What sort of businesses am I working with?
Kate* runs a local, friendly Pilates studio where she and her instructors work with hundreds of clients every week – group classes, small personalized sessions as well as working with many private, individual clients. Kate uses purpose-built Pilates equipment as well as a variety of “props” when working with her clients.
Tanya* owns a large yoga studio in an inner-city suburb of a major city, that has an extensive timetable of classes across 7 days and has hundreds of clients and dozens of teachers. Dan* is a Personal Trainer who runs a gym in a regional town where he, like Kate offers clients a variety of group classes, small group PT sessions as well as one-on-one PT sessions. He employs local PTs and has hundreds of local clients. Melanie* has a small home Pilates studio. She has developed a unique Pilates experience for her, mostly older, community – with a focus on Pilates for osteo and arthritis. Considering the C-19 virus and the age and health of her clients, Melanie had already been selective about which clients she continued to work with in studio and there were a few she suggested move to online – for their safety.
Like thousands of small business owners across Australia these businesses were all forced to close their studios midday 23 March 2020.
How have they responded?
In just a few days, these 4 business owners and hundreds of other Pilates, yoga and fitness professionals across Australia moved their in-studio businesses online – mostly using Zoom**. Other online options are Webex, Outlook Teams, FB Messenger and Instagram.
These small business owners and health professionals have been nothing short of amazing – faced with this enormous challenge they’ve responded to keep their business alive as well as take care of their clients and their team of instructors.
Three reasons why they moved online (and it’s NOT all about the money)
Underpinning the move online is a real “keep the show running” attitude; that strong desire to keep on doing what they do and just “do it online”. One said to me “Ingrid, our clients expect us to be there at 6:30am tomorrow and we are going to be there.”
So, what really drove this move online? And what will continue to drive the move online?
My observation during the past 4 weeks and listening in to many online community conversations as well as listening to my own clients, the drive to move online has been a combination of these 3 things – community, mobility and viability.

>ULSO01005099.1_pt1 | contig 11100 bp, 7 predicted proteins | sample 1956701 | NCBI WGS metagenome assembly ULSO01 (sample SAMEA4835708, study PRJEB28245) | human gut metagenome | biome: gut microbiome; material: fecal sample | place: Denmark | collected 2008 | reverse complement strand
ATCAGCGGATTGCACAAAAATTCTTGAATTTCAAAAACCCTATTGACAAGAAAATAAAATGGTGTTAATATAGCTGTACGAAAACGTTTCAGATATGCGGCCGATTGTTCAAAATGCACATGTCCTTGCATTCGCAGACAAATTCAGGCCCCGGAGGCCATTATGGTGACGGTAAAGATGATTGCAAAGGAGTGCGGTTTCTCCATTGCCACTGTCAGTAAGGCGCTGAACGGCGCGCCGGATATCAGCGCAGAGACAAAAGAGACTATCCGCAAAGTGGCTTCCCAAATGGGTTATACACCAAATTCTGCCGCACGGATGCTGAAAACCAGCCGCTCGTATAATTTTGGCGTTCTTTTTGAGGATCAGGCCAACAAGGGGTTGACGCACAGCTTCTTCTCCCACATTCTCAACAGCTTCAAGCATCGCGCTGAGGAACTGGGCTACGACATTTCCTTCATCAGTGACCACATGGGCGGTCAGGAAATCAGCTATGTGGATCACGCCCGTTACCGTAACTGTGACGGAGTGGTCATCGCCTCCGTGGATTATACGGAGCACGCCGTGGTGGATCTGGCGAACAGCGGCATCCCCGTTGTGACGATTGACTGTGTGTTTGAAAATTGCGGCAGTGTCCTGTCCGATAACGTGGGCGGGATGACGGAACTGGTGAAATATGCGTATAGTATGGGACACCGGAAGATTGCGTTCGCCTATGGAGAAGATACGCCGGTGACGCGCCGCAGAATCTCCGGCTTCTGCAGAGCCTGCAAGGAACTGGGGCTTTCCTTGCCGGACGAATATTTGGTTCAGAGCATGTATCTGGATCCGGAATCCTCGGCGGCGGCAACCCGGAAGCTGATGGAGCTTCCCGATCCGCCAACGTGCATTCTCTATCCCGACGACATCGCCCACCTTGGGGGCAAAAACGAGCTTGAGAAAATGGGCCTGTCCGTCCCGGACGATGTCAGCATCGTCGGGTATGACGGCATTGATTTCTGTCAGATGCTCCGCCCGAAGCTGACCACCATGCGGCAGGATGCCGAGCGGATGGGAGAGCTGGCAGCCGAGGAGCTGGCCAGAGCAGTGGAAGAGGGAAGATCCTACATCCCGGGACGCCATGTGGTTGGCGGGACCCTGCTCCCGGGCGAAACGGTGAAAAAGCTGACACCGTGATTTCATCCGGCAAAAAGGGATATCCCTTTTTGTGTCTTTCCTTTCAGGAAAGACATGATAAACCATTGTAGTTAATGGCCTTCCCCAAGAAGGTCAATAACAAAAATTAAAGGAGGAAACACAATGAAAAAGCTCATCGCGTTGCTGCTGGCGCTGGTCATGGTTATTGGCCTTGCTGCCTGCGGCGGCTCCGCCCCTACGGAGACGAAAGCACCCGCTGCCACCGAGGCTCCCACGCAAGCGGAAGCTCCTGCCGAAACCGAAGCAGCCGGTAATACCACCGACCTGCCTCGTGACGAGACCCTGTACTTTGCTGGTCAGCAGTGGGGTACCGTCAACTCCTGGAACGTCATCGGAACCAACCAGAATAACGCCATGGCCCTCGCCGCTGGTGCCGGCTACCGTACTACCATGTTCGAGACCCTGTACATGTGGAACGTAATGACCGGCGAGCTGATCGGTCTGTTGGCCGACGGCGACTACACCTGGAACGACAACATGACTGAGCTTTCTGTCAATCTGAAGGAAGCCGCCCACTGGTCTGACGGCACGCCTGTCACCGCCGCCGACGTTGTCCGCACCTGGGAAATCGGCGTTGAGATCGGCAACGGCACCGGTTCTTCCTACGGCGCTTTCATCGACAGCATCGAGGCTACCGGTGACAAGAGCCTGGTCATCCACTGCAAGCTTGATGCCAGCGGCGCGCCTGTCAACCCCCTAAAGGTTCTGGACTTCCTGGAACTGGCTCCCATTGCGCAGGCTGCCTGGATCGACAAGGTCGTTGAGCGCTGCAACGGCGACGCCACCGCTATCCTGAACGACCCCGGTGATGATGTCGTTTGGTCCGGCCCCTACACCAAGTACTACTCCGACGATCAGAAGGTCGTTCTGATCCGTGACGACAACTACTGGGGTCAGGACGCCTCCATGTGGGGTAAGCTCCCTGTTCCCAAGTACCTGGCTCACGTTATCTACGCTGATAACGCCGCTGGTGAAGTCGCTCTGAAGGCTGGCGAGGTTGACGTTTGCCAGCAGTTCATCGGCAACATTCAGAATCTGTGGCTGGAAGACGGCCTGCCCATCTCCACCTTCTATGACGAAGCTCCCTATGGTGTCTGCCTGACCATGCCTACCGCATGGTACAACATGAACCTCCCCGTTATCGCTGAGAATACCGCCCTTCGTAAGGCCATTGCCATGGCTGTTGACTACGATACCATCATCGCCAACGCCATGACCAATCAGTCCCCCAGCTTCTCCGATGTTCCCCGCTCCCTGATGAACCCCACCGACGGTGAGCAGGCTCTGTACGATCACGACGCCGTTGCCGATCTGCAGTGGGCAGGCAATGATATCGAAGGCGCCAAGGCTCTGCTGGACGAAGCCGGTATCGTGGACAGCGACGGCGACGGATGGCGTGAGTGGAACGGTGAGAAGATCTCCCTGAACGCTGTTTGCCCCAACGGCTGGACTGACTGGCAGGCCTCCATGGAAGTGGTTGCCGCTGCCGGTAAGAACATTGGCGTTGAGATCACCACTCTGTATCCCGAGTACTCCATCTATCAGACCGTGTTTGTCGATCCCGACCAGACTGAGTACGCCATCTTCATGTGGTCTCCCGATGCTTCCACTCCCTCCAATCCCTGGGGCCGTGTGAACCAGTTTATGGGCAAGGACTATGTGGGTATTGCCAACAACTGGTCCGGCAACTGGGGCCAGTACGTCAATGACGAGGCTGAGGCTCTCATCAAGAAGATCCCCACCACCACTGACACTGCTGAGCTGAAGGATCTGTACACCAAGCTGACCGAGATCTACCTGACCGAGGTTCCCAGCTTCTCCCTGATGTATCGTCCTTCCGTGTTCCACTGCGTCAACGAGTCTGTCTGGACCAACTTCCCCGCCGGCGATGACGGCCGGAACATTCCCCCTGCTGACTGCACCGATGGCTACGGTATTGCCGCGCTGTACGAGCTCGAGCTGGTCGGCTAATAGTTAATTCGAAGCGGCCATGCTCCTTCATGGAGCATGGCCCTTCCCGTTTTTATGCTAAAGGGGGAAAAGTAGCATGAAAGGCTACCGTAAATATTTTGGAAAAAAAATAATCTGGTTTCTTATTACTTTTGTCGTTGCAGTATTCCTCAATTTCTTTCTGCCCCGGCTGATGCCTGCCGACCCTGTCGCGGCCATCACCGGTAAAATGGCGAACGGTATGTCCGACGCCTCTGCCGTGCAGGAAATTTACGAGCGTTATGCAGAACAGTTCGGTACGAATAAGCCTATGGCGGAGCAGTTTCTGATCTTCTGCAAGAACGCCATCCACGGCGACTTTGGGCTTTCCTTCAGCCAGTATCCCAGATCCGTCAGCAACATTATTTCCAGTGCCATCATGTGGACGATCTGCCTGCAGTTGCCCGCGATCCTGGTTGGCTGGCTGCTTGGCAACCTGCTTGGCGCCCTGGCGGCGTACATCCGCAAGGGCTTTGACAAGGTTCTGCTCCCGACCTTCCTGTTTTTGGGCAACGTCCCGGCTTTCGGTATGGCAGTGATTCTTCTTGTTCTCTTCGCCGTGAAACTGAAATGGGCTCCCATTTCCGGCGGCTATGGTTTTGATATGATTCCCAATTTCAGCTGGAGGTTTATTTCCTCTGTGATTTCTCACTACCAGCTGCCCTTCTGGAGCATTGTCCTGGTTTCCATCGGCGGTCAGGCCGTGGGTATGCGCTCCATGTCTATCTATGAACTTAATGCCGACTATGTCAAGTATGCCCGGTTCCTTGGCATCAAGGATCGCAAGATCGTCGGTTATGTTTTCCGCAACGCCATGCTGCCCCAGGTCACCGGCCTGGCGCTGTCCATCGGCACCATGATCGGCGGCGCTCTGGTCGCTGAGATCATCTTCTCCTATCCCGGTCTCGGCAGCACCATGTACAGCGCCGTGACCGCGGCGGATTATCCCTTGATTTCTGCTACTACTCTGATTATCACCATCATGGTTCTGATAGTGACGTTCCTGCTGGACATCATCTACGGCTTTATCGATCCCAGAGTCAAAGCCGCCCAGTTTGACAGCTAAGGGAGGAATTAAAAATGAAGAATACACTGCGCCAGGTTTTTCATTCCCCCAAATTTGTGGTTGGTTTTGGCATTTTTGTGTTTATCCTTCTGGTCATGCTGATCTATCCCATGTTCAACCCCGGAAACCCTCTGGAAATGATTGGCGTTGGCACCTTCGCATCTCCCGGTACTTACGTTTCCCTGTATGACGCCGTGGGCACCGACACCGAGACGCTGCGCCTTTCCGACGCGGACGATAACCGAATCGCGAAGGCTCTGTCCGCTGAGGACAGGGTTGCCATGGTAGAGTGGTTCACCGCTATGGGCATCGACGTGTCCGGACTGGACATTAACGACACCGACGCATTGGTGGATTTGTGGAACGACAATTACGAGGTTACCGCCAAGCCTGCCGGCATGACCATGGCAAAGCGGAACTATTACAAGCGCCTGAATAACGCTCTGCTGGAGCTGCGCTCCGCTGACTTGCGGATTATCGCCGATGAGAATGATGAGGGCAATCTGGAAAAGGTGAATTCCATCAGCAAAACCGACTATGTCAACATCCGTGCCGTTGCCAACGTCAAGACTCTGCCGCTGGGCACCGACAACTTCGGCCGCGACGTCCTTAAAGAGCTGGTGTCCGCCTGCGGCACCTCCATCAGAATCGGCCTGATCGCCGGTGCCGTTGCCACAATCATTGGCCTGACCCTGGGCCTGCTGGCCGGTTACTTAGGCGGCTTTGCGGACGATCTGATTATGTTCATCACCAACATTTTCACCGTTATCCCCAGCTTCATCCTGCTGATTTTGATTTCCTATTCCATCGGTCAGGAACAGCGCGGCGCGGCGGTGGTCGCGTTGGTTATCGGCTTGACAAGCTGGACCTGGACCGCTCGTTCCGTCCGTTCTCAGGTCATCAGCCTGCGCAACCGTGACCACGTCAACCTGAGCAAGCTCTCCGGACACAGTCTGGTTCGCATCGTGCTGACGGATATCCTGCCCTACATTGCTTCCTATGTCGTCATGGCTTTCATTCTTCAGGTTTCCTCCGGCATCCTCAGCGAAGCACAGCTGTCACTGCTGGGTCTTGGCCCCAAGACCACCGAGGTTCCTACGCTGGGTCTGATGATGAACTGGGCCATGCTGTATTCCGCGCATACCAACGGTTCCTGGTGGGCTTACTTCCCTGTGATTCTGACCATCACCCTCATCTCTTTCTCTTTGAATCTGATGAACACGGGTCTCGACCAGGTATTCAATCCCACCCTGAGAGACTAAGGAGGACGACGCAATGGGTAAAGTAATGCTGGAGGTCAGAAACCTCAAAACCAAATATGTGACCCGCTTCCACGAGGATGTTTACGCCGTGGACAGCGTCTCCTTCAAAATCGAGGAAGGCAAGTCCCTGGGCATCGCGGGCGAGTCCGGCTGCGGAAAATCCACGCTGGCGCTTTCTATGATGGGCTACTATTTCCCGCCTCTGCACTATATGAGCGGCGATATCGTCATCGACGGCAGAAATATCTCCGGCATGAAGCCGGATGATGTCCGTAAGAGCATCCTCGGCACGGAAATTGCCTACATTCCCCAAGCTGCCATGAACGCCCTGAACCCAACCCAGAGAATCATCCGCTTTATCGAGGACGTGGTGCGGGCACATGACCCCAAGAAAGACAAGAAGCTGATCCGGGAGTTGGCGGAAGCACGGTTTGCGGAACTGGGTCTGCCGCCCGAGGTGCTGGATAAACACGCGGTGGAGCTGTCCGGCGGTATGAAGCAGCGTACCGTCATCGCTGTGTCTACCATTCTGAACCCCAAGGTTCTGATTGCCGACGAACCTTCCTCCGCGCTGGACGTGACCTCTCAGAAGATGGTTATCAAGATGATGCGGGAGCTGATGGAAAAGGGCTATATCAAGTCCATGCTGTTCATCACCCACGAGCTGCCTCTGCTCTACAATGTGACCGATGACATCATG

1. Community – at the very core of every health and fitness studio is a strong sense of community. Clients are in the studio every day or 2-3 times a week, they are regular at this studio and refer to it as “my yoga studio” or “my gym” and they have a relationship with the person they consider “my PT/ yoga teacher/ Pilates instructor.” Moving online keeps the community together, keeps everyone connected with each other, with the studio and with their instructors.
2. Mobility – in the first weeks of post shut down studios focused completely on keeping their existing clients moving and in their routines. Class times and one-on-one sessions stayed the same as much as possible. As the isolation continues, bringing mobility and movement into people’s lives is becoming increasingly important. Health and fitness business owners and instructors know what happens when bodies stop moving – bringing mobility to people is their purpose.
3. Viability – Health and fitness studios are a bricks and mortar business model with rent and overheads. Finding a way to generate revenue when the studio was forced to close certainly was the third key driver for many business owners.
While it may be easy to believe that financial consideration could be top priority, I believe all 3 have equal status for many studio owners:
- They love their clients
- They want to help keep their clients moving and healthy
- They want to have an ongoing business when this is over.
What have been challenges?
There have certainly been some challenges:
The technology. Managing the technology has been easier for some than others. Figuring out Zoom, getting the lighting right for sessions, the sound, the background, angle of the camera and so on.
- Clients’ resistance to technology. Across clients and fitness modalities, there is a real mix of acceptance to moving from an in-studio experience to online experience.
- Home schooling. Many of the studio owners and instructors have school age children and experienced a “double whammy”. Parents used to the juggling act of running a business and a family suddenly had home schooling thrown into the mix.
- Paralyzing shock and fear. In the first few weeks some people were in such shock at the imposed “shut down” they were incapable of responding.
- Resources. There is a lot more to do to take what was in-studio and move it online. Administration, communicating with everyone and doing it all simply takes time and energy.
- Systems. Studios operating without established systems and processes floundered to find ways to communicate with clients. Simple things like – Where is everyone’s email address? Do we have mobile phone numbers? Are all our clients in our studio Facebook Group?
The studios that face all or most of these challenges are still trying to figure out how to take their in-studio experience online.
The studios who were able to respond quickly experienced some or all of these challenges but perhaps to a lesser degree.
The studios operating online now face a new challenge.
Getting used to working online. Fitness business owners and their instructors are finding themselves working harder and longer than they have ever worked and using their bodies differently:
- setting up for online involves more than walking into the studio
- the way they instruct online is very different to running a live session
- preparation for online takes consideration because the format of the class is different
- their eyes are affected from looking at the screen all day – compared to previously minimal screen time
- their voice is affected from projecting towards the microphone in the computer – some have solved this with earbuds and microphones.
While challenges will always exist, many health and fitness professionals are motivated by their clients and the exercise as much as by keeping the business running.
Where to from here?